MEXICO CITY — Citrus growers in the Gulf Coast state of Veracruz guard their groves as lime prices surge to the point that pistol-packing thieves pick pieces of fruit right off their trees.
Truckers, meanwhile, travel with escorts — especially after criminals started targeting their vehicles and commandeered a cargo of limes worth nearly $50,000 this month.
"There are a lot of people stealing limes, even entering the groves with weapons," says Adriana Melchor, director of fruit exporter Inverafrut.
Limes have always been a coveted crop in Mexico, where a squirt of the small citrus brightens the taste of everything from tacos to tequila to guacamole.
But a combination of poor winter weather, plagues and threats from organized crime have caused production to plunge and prices to rise — a trend that has many Mexicans calling the citrus "green gold."
Newspapers are covering the shortages as prices rise to more than $6 per kilogram (2.2 pounds) in some places. La Prensa, a tabloid catering to the cost-conscious working classes, replaced its usual blood-soaked front-page photos with the headline: "Like Meat!" and a subhead saying limes sell for the same price as chicken.
STORY: U.S. lime market squeezed by shortage in Mexico
Vendors say sales are on the decline, even though limes — along with chilies and salt — accompany many Mexican dishes.
"One year ago it was 15 to 20 pesos ($1.15 to $1.50) per kilogram. Now it's 50 pesos" ($3.80), says Mario Aguilar, who sells fruit from a market near the president's residence in Mexico City and reports people purchasing half of what they used to buy.
Taco stand operator Fidel González used to put out bowls of limes for his patrons. Now he portions out slices selectively to keep costs down.
"We have to charge the same price for our tacos, so we give out less limes," he says.
The quality of limes is also lacking, according to both growers and restaurateurs.
"We're getting a smaller-size lime and it doesn't produce as much juice as it should," says Claudio Hall, chef at Fonda El Refugio in Mexico City, where his bartenders now use twice as many limes to make margaritas.
"We just tighten our belts and pay the higher prices," he says.
The consumer prosecutor's office, Profeco, says prices have on average increased by 221% since December and promises to prosecute anyone hoarding the fruit or speculating. Profeco's director, Lorena Martínez, said the sanctions for speculation include prison terms of up to 10 years.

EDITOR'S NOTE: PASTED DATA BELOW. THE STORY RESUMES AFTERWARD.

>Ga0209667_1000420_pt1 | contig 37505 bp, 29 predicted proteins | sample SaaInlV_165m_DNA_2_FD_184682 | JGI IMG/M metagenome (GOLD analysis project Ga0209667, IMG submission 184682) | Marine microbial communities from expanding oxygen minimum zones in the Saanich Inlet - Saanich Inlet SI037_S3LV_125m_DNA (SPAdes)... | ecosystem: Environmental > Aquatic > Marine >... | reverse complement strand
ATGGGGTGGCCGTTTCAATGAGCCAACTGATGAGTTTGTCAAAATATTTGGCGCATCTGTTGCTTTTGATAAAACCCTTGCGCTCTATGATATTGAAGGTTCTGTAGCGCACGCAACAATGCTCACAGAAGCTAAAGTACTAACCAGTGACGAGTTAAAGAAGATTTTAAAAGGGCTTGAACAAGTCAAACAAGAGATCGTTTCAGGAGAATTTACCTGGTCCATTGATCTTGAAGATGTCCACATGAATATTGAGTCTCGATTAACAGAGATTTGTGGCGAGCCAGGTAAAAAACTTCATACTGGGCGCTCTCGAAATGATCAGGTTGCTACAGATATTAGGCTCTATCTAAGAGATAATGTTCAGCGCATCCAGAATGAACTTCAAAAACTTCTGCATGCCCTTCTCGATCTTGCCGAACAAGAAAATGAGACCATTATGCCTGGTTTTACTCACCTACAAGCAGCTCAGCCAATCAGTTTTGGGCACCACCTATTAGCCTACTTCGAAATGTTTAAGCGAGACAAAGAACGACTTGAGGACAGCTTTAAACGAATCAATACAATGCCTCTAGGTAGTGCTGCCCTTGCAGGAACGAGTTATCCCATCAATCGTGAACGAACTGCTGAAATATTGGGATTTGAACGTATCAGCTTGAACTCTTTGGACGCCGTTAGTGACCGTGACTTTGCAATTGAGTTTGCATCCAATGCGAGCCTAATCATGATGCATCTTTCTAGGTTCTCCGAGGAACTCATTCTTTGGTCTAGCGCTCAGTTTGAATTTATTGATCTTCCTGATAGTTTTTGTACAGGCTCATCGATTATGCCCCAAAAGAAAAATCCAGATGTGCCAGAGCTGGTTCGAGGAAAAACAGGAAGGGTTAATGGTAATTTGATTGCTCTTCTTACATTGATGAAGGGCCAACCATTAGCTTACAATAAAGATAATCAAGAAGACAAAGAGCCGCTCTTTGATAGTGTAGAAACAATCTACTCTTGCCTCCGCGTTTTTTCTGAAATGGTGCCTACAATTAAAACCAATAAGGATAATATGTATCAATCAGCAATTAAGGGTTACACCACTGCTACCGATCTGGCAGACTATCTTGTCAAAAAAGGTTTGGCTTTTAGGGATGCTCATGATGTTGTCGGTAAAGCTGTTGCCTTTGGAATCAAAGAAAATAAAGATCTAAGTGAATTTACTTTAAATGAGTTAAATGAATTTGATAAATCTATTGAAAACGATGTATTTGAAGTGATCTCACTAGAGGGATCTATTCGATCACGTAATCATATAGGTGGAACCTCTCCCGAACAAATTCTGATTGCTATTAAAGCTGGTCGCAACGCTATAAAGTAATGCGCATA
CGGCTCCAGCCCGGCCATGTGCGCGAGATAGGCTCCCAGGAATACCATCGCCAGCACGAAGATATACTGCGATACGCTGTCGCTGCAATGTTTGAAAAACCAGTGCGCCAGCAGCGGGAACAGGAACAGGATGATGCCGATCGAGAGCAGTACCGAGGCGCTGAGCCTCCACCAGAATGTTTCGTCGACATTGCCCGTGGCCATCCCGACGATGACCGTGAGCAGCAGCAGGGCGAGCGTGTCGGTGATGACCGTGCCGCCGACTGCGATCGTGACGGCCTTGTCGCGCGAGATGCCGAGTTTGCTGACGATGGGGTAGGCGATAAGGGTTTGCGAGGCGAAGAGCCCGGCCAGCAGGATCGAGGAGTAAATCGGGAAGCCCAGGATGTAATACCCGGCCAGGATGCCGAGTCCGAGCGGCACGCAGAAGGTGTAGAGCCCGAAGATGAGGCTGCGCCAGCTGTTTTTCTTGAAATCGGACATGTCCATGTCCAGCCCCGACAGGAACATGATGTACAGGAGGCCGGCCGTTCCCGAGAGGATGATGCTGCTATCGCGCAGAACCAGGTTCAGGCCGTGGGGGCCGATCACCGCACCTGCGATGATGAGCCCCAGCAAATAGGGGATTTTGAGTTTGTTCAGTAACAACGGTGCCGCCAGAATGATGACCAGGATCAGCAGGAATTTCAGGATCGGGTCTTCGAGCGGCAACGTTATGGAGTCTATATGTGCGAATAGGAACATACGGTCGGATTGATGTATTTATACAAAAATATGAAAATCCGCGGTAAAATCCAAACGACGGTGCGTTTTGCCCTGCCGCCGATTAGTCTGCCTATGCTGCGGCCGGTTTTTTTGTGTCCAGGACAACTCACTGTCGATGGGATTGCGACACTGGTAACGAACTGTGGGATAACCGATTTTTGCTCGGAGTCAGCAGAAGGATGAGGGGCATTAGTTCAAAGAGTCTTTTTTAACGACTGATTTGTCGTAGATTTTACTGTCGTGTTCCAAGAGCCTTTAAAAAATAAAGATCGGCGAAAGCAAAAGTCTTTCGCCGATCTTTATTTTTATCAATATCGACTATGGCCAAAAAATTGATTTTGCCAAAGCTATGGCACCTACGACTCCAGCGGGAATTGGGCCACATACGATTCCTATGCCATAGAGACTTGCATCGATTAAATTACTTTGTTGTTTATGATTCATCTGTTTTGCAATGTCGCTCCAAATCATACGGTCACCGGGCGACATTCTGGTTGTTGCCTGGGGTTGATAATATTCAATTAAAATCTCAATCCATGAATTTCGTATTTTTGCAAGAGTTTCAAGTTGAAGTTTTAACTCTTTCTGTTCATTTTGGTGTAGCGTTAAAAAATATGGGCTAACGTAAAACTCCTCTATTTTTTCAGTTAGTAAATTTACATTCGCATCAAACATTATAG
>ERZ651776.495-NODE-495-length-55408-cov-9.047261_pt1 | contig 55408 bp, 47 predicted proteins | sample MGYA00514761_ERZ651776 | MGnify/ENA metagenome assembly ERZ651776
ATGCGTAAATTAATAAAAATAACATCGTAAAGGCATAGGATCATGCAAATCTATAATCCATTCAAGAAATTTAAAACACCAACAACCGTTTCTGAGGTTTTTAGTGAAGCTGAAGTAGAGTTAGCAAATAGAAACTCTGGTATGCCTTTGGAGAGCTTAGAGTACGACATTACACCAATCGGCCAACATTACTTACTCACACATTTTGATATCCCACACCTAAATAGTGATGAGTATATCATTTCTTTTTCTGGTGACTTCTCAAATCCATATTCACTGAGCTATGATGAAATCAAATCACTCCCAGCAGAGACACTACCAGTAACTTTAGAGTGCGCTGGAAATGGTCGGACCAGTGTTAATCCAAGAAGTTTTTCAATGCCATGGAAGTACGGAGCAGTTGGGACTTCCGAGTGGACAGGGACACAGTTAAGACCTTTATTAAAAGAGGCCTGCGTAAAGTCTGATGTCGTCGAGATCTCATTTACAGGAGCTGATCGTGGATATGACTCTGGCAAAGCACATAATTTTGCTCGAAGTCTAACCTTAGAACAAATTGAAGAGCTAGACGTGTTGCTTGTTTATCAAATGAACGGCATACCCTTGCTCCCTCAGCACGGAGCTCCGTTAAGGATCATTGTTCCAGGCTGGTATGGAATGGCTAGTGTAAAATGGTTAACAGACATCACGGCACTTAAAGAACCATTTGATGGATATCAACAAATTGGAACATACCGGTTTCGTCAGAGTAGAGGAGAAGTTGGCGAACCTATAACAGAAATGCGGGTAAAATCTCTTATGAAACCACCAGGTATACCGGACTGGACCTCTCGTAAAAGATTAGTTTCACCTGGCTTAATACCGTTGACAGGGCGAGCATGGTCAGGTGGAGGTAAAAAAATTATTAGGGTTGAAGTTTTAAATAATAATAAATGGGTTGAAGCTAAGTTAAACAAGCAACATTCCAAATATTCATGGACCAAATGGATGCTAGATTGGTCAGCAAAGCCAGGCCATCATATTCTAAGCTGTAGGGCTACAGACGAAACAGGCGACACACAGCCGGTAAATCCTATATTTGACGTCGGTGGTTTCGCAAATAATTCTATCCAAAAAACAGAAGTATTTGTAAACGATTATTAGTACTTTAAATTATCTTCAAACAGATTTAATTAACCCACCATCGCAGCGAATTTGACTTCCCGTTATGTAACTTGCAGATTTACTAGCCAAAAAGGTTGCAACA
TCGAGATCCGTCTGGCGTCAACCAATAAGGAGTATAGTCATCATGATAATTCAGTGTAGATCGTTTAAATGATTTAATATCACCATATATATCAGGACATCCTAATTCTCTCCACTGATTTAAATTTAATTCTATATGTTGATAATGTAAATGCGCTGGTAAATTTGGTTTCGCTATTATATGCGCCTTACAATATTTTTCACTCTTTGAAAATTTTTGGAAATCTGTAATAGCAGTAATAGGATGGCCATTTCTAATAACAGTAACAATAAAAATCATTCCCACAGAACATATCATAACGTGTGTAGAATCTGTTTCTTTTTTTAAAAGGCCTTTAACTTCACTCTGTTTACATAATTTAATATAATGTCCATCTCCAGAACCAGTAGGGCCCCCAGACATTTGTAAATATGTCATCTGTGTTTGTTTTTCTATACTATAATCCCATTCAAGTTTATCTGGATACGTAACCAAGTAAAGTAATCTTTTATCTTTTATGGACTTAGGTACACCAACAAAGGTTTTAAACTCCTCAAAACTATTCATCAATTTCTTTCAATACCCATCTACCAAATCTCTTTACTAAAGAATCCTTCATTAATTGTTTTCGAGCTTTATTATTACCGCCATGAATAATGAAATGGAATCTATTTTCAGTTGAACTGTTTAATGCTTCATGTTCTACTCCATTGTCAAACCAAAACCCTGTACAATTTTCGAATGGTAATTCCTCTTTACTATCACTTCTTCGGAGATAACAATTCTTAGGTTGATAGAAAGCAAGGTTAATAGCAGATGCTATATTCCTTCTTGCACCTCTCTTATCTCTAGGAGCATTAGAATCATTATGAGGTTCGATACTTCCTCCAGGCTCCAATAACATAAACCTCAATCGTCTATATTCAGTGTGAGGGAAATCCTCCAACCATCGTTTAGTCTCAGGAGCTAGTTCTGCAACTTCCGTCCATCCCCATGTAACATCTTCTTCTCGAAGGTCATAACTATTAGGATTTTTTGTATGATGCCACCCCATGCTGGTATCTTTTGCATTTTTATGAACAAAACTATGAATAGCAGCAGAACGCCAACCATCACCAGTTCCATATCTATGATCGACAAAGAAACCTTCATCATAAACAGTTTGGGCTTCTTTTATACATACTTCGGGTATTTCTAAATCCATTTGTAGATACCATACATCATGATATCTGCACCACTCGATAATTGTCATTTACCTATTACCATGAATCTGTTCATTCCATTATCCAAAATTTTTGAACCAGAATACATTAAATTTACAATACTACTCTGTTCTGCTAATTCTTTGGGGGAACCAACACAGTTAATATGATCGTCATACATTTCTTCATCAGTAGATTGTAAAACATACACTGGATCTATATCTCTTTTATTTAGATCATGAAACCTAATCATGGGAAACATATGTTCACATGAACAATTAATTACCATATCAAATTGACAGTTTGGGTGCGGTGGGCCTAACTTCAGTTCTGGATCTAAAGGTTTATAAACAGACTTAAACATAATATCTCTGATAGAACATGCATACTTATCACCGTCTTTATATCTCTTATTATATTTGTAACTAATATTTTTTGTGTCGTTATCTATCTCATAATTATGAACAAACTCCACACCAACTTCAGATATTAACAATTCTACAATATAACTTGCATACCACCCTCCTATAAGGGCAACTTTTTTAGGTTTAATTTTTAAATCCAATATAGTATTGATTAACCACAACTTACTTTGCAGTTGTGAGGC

Melchor insists no one is hoarding any fruit — at least not in Veracruz, one of Mexico's three main growing regions and an area famous for its production of Persian limes, which are exported to the U.S. and Europe.
Production in her partners' groves has dropped from 20 tons per day to 3 tons per day, while customers in the USA have offered as much as $90 for a 40-pound box of limes, she says — more than seven times the price of $12 per box paid last year.
Melchor blames bad weather. Hurricane Ingrid stormed through last September, and unusually cold winter temperatures made matters worse.
Producers in other parts of Mexico who supply the domestic market with a smaller, more acidic lime variety suffered other problems such as a plague that wiped out the crop in the western state of Colima.
In the neighboring state of Michaocán, where self-defense groups formed to fight off drug cartels carrying out crimes like kidnap and extortion, a spokesman for the growers' association also blames bad weather. But he acknowledged that insecurity prevented some producers from working their lime groves last year.
"Producers didn't go out to their groves, didn't attend to their trees as they should have," says Leonardo Santibáñez, spokesman for the Citrus Growers Association of the Apatzingán Valley. "This brought about smaller harvests."
The growers formed a group five years ago to fetch better prices for their crops — currently 15 pesos ($1.15) per kilogram (2.2 pounds), Santibáñez says, nearly double the 8 pesos ($0.61) per kilo they received last year. The growers' increased organization and marketing muscle is getting them a better price, Santibáñez says, but he rejects suggestions they're unduly profiting at a time when production from Michaocán can barely supply one-third of the Mexican market.
"The benefit of being organized is that there's a regulation of prices, regulation of harvests, that we take care of each other because if we don't the profits will stay in the commercialization process (and) not be distributed to those in the production process."
Mexican retailers reject any allegations of jacking up prices.
"Our prices are reflecting what we are paying in the market," says Antonio Ocaranza, spokesman for Wal-Mart de México, the nation's largest retailer. "We try to provide the lowest possible price and have been working closely with authorities to share what we are seeing in the market."